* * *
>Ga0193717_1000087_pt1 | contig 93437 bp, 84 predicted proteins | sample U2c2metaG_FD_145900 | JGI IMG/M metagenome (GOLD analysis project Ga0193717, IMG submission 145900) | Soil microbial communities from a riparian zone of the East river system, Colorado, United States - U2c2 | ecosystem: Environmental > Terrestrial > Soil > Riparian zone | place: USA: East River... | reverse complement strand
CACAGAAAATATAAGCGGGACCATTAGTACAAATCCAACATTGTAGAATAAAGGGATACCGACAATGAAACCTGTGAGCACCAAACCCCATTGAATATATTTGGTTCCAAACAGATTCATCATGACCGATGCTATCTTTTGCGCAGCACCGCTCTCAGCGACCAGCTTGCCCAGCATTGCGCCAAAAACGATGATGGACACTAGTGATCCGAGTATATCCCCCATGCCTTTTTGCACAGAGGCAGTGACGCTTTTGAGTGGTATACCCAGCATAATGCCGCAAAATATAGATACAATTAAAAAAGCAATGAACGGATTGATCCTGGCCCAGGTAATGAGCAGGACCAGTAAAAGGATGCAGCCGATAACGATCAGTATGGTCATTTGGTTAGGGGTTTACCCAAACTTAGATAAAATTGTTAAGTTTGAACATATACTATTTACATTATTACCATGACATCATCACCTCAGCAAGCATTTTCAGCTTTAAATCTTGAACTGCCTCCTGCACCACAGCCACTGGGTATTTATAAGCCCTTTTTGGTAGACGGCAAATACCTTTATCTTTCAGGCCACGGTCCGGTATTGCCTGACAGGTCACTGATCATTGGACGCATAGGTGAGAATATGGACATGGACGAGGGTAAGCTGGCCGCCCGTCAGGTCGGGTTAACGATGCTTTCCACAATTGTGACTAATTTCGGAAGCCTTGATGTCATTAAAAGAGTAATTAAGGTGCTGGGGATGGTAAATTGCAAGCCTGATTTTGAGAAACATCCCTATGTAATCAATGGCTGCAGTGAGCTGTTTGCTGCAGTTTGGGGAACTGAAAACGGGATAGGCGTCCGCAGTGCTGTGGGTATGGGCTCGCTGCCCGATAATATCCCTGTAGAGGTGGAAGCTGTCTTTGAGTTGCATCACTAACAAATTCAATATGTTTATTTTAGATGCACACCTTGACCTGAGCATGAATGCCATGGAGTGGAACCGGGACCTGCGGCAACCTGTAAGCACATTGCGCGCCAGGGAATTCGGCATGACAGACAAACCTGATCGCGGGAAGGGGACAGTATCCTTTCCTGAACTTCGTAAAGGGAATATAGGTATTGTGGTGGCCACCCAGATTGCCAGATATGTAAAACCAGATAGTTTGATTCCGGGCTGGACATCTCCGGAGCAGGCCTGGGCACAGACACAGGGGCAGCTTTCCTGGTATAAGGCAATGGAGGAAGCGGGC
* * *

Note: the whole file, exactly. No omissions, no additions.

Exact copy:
>Ga0193717_1000087_pt1 | contig 93437 bp, 84 predicted proteins | sample U2c2metaG_FD_145900 | JGI IMG/M metagenome (GOLD analysis project Ga0193717, IMG submission 145900) | Soil microbial communities from a riparian zone of the East river system, Colorado, United States - U2c2 | ecosystem: Environmental > Terrestrial > Soil > Riparian zone | place: USA: East River... | reverse complement strand
CACAGAAAATATAAGCGGGACCATTAGTACAAATCCAACATTGTAGAATAAAGGGATACCGACAATGAAACCTGTGAGCACCAAACCCCATTGAATATATTTGGTTCCAAACAGATTCATCATGACCGATGCTATCTTTTGCGCAGCACCGCTCTCAGCGACCAGCTTGCCCAGCATTGCGCCAAAAACGATGATGGACACTAGTGATCCGAGTATATCCCCCATGCCTTTTTGCACAGAGGCAGTGACGCTTTTGAGTGGTATACCCAGCATAATGCCGCAAAATATAGATACAATTAAAAAAGCAATGAACGGATTGATCCTGGCCCAGGTAATGAGCAGGACCAGTAAAAGGATGCAGCCGATAACGATCAGTATGGTCATTTGGTTAGGGGTTTACCCAAACTTAGATAAAATTGTTAAGTTTGAACATATACTATTTACATTATTACCATGACATCATCACCTCAGCAAGCATTTTCAGCTTTAAATCTTGAACTGCCTCCTGCACCACAGCCACTGGGTATTTATAAGCCCTTTTTGGTAGACGGCAAATACCTTTATCTTTCAGGCCACGGTCCGGTATTGCCTGACAGGTCACTGATCATTGGACGCATAGGTGAGAATATGGACATGGACGAGGGTAAGCTGGCCGCCCGTCAGGTCGGGTTAACGATGCTTTCCACAATTGTGACTAATTTCGGAAGCCTTGATGTCATTAAAAGAGTAATTAAGGTGCTGGGGATGGTAAATTGCAAGCCTGATTTTGAGAAACATCCCTATGTAATCAATGGCTGCAGTGAGCTGTTTGCTGCAGTTTGGGGAACTGAAAACGGGATAGGCGTCCGCAGTGCTGTGGGTATGGGCTCGCTGCCCGATAATATCCCTGTAGAGGTGGAAGCTGTCTTTGAGTTGCATCACTAACAAATTCAATATGTTTATTTTAGATGCACACCTTGACCTGAGCATGAATGCCATGGAGTGGAACCGGGACCTGCGGCAACCTGTAAGCACATTGCGCGCCAGGGAATTCGGCATGACAGACAAACCTGATCGCGGGAAGGGGACAGTATCCTTTCCTGAACTTCGTAAAGGGAATATAGGTATTGTGGTGGCCACCCAGATTGCCAGATATGTAAAACCAGATAGTTTGATTCCGGGCTGGACATCTCCGGAGCAGGCCTGGGCACAGACACAGGGGCAGCTTTCCTGGTATAAGGCAATGGAGGAAGCGGGC